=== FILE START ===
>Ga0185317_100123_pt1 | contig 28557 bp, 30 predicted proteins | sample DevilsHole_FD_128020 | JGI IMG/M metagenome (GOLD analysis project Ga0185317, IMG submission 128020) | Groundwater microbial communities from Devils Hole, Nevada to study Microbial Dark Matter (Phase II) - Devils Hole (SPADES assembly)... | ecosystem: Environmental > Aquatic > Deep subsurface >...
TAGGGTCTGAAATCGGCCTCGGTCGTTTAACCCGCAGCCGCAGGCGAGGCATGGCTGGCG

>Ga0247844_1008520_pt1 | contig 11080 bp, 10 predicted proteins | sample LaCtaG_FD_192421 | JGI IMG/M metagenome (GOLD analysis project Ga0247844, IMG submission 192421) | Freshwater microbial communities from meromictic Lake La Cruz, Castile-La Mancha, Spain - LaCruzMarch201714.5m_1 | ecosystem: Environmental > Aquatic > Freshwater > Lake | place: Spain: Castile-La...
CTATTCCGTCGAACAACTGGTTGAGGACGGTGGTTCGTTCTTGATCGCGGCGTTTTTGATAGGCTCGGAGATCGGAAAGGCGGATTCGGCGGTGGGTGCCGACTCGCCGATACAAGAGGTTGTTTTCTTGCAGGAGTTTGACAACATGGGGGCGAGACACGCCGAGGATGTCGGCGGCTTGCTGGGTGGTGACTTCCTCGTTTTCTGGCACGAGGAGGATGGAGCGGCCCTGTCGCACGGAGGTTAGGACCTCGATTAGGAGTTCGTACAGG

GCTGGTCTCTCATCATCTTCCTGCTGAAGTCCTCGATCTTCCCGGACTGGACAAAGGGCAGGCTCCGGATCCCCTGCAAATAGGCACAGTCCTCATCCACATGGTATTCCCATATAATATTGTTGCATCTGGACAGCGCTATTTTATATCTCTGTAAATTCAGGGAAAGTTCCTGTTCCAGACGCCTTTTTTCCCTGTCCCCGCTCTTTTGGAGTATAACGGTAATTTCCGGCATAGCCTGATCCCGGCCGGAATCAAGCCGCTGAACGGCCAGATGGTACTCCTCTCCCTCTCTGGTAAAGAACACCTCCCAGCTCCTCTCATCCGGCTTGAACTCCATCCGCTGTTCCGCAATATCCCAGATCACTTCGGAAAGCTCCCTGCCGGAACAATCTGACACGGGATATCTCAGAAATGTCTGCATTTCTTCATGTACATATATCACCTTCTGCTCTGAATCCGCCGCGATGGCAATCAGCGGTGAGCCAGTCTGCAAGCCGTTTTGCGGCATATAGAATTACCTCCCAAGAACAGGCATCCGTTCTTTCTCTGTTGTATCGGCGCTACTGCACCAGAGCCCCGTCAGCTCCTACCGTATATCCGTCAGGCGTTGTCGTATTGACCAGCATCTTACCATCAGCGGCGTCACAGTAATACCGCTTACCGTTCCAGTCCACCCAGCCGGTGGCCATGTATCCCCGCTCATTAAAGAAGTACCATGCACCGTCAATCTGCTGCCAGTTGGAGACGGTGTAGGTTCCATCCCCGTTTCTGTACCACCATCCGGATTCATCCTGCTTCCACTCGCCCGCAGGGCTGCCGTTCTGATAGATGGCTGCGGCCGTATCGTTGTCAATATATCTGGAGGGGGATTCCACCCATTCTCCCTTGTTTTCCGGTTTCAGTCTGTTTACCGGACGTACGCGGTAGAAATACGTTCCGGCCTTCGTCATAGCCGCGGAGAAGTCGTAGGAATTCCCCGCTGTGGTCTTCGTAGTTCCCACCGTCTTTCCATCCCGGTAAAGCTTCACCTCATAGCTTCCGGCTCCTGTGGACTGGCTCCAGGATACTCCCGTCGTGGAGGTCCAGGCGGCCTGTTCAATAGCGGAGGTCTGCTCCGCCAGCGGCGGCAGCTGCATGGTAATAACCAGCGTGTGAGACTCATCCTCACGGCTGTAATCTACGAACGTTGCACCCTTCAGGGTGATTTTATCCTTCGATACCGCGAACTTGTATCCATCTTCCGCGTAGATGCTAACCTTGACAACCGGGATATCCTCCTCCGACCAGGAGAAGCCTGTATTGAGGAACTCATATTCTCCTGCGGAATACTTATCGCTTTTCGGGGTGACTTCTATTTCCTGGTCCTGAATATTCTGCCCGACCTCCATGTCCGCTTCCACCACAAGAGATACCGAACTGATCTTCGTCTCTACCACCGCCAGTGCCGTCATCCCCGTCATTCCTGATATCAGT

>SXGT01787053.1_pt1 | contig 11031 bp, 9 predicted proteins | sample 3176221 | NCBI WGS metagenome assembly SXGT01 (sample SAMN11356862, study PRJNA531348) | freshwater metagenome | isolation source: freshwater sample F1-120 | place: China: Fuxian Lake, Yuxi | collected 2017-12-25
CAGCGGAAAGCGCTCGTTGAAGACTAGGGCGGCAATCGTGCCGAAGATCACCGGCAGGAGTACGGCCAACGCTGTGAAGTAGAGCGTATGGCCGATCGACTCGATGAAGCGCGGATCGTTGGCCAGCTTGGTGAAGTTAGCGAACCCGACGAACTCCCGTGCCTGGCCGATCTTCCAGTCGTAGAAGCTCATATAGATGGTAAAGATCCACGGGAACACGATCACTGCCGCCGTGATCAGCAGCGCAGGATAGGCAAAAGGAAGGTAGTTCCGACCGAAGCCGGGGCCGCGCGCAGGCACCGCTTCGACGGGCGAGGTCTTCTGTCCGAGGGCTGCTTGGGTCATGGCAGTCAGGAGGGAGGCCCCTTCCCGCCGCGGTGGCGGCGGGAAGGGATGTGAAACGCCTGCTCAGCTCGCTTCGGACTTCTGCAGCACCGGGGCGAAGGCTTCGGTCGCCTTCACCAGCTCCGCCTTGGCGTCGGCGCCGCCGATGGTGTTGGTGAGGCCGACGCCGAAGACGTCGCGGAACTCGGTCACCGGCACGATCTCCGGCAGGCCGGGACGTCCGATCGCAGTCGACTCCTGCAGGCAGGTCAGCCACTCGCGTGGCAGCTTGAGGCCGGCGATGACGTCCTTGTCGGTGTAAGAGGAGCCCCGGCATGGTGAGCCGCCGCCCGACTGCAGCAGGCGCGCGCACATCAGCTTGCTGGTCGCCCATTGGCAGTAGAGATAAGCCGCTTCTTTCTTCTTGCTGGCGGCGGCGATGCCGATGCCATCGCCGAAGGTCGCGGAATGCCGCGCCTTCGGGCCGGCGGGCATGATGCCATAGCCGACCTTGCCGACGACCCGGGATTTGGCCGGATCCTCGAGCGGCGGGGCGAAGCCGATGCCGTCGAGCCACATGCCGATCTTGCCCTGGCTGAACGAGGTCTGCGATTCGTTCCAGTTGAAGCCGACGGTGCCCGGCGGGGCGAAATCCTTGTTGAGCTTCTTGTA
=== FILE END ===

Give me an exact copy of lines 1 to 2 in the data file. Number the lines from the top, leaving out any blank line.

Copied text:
>Ga0185317_100123_pt1 | contig 28557 bp, 30 predicted proteins | sample DevilsHole_FD_128020 | JGI IMG/M metagenome (GOLD analysis project Ga0185317, IMG submission 128020) | Groundwater microbial communities from Devils Hole, Nevada to study Microbial Dark Matter (Phase II) - Devils Hole (SPADES assembly)... | ecosystem: Environmental > Aquatic > Deep subsurface >...
TAGGGTCTGAAATCGGCCTCGGTCGTTTAACCCGCAGCCGCAGGCGAGGCATGGCTGGCG